‘Last Days on Mars,” which premiered at Cannes in May, is set to be released through Magnet’s Ultra VOD program in the United States. The video-on-demand service is known for releasing films a month before its theatrical release.
It’s the feature film debut of director Ruairi Robinson and it stars Liev Schreiber (“X-Men Origins: Wolverine”), Romola Garai (“The Hour”), Elias Koteas (“The Killing”), Olivia Williams (“Dollhouse”) and Tom Cullen.
It follows the story of the final day of the first manned mission to Mars when a crew member of Tantalus Base believes he has made a discovery — fossilized evidence of bacterial life. Not wanting the relief crew to get all the credit, he instead disobeys orders to pack up and goes out on an authorized expedition to collect further samples.
A routine excavation, however, turns to disaster when the porous ground collapses, and he falls into a deep crevice and near certain death. His devastated colleagues attempt to recover him, however, when another starts to vanish, the remaining people start to discover that the lifeform they found is not yet dead.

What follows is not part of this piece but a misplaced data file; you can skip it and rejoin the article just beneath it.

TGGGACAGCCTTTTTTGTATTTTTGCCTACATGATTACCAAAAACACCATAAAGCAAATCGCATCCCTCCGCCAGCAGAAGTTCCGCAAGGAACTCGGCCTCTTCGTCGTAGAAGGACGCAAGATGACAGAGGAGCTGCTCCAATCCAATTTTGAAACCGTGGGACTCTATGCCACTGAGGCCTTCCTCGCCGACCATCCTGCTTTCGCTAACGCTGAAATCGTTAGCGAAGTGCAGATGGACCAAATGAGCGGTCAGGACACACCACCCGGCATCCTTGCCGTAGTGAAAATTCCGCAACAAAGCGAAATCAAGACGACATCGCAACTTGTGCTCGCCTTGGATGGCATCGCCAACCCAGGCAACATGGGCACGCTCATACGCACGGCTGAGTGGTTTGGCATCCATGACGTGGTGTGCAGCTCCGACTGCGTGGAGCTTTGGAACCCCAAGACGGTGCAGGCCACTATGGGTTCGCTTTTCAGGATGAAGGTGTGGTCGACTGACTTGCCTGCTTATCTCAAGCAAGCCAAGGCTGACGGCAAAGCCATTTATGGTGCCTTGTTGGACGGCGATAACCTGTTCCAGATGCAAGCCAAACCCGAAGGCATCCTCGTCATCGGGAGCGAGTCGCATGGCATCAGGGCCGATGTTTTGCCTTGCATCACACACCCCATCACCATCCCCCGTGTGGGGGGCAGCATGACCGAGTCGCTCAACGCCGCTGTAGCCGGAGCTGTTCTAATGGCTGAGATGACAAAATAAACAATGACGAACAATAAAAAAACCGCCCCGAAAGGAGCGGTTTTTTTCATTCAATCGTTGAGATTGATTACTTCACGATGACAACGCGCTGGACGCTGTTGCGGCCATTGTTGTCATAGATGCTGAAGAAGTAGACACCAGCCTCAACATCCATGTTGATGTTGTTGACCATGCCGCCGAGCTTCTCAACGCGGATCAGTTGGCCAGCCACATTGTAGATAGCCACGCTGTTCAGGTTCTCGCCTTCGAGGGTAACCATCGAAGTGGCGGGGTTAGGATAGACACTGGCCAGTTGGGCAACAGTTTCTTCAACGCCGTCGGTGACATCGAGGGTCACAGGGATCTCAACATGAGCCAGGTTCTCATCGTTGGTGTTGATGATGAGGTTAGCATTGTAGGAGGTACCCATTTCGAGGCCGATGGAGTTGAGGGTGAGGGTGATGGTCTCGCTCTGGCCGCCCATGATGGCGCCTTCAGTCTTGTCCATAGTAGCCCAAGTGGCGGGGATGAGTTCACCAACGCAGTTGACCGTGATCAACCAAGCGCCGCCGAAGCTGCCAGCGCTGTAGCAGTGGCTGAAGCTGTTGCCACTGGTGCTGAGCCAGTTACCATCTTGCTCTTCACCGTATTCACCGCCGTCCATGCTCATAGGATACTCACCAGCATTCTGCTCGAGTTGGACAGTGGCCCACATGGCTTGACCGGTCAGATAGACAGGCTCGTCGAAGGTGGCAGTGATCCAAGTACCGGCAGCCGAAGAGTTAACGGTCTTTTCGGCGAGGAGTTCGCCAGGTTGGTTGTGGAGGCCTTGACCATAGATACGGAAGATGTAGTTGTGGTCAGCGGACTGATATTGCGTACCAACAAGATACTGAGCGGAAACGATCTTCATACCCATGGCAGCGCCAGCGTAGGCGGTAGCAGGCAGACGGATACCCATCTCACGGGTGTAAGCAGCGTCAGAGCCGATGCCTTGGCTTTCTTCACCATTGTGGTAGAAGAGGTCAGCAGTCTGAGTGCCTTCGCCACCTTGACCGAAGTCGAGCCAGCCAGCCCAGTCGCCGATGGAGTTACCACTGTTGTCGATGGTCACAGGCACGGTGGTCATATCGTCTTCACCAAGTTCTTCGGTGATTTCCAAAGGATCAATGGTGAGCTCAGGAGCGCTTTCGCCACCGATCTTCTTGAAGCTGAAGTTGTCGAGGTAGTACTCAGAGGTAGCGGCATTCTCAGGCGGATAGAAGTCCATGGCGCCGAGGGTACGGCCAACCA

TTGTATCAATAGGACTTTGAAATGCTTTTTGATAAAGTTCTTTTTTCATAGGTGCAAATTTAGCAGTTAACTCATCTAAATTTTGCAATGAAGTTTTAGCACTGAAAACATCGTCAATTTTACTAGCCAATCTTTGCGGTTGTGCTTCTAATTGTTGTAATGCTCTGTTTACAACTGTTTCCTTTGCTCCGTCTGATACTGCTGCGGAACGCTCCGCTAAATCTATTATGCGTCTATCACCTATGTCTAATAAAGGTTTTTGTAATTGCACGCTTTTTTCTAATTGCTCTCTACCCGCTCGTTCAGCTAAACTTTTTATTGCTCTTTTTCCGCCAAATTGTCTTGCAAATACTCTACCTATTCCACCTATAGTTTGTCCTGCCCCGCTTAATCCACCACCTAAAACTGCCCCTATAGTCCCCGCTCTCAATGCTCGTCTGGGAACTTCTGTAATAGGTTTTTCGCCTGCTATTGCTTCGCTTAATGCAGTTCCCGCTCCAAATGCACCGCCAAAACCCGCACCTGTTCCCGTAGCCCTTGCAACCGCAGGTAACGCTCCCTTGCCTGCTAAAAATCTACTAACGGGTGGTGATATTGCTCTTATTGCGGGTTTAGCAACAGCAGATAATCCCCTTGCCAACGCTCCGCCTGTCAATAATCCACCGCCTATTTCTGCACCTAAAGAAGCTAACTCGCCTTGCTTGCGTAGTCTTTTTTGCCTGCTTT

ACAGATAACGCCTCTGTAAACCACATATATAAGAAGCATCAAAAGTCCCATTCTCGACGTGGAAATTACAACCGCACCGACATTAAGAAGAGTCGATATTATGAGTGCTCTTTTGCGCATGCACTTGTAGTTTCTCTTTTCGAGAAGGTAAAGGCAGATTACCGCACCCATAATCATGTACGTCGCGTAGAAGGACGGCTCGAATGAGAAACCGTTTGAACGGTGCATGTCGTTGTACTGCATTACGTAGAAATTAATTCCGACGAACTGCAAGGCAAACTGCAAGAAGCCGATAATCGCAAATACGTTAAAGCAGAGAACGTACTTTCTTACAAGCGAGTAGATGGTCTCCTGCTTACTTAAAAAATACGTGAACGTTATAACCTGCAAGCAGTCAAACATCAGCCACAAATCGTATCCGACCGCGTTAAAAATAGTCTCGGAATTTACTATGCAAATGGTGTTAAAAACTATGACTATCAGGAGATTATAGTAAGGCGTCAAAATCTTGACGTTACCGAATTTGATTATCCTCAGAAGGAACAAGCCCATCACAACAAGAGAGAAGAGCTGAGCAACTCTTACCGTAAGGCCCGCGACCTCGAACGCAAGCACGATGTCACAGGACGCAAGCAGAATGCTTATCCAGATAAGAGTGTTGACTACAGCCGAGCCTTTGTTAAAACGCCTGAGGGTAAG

As the group begins to fall apart, it seems their only hope is the imminent arrival of the relief ship Aurora.
The film is based on the short story by Sydney J. Bounds, and was adapted for the screen by Clive Dawson. Bounds was a prolific science-fiction, horror and westerns writer who died in 2006. Bounds wrote “The Animators,” the short story Robinson pulled from, in 1975. It was one of 90 science-fiction short stories Bounds published between 1949 and his death.
The company behind the film’s distribution is Magnet Releasing, a genre division of Magnolia Pictures, which has already released successes such as “Monsters,” “John Dies at the End,” and “V/H/S.”
Magnet also released “Europa Report” on-demand June 27, a “found-footage” genre film directed by Sebastian Cordero that stars Sharlto Copley of “District 9” and “Elysium.” That is expected to be found in select theaters Aug. 2.
No release date has been set for “Last Days on Mars.”